Ca"dence (?), n. [OE.
cadence, cadens, LL. cadentia a falling, fr.
L. cadere to fall; cf. F. cadence, It.
cadenza. See Chance.]
1. The act or state of declining or
Now was the sun in western cadence low.
2. A fall of the voice in reading or
speaking, especially at the end of a sentence.
3. A rhythmical modulation of the voice
or of any sound; as, music of bells in cadence
Blustering winds, which all night long
Had roused the sea, now with hoarse cadence lull
Seafaring men o'erwatched.
The accents . . . were in passion's tenderest
Sir W. Scott.
4. Rhythmical flow of language, in prose
Golden cadence of poesy.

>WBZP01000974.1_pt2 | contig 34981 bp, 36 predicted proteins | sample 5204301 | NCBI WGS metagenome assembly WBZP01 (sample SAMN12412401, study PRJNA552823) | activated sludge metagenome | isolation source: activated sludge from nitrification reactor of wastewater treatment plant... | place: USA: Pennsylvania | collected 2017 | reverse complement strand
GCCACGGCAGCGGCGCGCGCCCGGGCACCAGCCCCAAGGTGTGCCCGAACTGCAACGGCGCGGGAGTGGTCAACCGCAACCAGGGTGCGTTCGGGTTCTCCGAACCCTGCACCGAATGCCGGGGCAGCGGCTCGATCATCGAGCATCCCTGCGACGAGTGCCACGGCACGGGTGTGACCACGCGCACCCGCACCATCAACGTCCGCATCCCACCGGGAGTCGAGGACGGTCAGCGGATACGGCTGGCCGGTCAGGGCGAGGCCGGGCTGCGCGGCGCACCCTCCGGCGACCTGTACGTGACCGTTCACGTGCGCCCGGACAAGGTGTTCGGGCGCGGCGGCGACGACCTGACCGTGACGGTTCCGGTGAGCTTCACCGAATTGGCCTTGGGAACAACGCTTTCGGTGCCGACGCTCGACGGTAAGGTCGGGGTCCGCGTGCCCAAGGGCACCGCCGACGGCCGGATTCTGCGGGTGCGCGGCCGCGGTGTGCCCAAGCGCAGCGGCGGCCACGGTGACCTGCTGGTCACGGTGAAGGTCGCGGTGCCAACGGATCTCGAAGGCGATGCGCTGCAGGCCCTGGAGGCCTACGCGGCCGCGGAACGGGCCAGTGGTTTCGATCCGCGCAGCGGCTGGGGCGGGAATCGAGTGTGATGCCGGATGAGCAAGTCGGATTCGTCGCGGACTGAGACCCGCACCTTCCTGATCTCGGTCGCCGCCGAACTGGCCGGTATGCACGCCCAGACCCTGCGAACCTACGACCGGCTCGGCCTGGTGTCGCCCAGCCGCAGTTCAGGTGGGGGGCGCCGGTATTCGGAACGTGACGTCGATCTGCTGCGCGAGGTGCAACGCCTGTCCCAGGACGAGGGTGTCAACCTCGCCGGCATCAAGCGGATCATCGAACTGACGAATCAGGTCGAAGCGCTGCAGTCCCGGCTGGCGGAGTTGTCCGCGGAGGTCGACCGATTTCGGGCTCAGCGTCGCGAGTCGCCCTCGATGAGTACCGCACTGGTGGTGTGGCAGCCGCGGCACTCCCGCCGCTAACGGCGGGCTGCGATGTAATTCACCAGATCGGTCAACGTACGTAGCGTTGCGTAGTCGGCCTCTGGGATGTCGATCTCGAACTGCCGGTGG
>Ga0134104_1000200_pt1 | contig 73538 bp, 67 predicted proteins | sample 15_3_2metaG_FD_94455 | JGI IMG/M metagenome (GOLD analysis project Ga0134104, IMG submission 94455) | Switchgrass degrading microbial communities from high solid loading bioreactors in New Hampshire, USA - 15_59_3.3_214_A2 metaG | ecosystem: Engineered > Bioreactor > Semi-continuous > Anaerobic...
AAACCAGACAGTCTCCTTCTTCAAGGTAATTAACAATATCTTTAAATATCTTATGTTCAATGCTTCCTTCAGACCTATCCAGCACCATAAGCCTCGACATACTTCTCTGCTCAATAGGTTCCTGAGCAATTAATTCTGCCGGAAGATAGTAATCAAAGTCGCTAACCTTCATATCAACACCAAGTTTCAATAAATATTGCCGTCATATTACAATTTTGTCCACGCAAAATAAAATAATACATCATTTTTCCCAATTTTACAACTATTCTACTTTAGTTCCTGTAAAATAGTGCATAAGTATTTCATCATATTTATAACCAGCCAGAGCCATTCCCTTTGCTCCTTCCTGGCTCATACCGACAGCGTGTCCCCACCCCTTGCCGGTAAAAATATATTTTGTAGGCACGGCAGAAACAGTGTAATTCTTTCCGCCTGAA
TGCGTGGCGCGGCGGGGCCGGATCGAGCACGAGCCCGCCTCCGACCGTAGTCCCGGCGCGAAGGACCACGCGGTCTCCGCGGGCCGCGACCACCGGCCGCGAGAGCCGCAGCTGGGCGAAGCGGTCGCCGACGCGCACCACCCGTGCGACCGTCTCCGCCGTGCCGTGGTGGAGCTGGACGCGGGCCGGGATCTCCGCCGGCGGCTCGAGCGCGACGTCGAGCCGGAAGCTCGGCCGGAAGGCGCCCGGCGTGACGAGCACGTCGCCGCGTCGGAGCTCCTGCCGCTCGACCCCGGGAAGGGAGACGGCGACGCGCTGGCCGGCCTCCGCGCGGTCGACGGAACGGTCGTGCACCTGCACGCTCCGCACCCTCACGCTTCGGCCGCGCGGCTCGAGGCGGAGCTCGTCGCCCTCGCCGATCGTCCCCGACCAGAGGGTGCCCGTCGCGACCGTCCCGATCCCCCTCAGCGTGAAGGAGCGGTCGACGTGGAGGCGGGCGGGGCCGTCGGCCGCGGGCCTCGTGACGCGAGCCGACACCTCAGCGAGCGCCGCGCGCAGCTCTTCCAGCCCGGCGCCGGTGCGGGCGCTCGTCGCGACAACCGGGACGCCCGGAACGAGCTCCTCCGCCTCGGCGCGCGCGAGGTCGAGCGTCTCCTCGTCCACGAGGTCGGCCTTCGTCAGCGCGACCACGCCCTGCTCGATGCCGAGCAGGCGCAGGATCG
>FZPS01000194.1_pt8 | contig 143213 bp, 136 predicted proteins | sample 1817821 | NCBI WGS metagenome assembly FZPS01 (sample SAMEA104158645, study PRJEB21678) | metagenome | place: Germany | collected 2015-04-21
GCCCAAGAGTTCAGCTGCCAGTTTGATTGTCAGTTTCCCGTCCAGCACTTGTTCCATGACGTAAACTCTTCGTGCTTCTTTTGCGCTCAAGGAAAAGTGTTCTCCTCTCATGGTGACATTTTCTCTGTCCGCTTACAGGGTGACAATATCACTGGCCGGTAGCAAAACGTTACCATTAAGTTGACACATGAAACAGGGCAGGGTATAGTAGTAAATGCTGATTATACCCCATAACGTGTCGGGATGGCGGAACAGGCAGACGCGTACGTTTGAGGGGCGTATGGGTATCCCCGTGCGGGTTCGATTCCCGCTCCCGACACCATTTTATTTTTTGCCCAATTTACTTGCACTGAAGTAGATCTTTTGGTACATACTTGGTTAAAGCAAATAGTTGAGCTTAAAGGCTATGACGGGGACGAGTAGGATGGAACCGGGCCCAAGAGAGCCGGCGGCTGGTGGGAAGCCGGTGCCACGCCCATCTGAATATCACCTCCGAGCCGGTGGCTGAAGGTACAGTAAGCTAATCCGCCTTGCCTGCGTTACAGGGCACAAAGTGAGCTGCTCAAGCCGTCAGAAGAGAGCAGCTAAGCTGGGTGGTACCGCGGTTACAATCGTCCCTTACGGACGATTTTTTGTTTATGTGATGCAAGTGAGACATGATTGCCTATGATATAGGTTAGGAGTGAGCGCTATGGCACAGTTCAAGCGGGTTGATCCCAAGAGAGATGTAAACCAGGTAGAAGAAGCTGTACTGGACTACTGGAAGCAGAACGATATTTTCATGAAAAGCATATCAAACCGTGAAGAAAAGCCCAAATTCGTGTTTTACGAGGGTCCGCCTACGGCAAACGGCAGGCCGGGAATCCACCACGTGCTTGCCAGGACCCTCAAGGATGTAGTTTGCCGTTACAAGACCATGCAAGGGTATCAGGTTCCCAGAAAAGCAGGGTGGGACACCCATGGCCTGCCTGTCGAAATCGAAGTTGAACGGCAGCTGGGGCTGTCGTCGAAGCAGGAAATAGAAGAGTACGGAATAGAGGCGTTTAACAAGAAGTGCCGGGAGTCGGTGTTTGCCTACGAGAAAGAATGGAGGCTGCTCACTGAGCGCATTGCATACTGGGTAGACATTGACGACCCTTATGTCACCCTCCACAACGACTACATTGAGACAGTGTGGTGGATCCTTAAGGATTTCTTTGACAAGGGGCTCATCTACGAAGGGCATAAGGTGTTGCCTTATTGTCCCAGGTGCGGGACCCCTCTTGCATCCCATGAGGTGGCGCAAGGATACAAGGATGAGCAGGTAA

If in any composition much attention was paid to
the flow of the rhythm, it was said (at least in the 14th and
15th centuries) to be "prosed in faire cadence."
5. (Her.) See
6. (Man.) Harmony and proportion
in motions, as of a well-managed horse.
7. (Mil.) A uniform time and place
8. (Mus.) (a) The
close or fall of a strain; the point of rest, commonly reached by
the immediate succession of the tonic to the dominant
chord. (b) A cadenza, or
closing embellishment; a pause before the end of a strain, which
the performer may fill with a flight of fancy.
Imperfect cadence. (Mus.) See
Ca"dence, v. t. To regulate by
These parting numbers, cadenced by my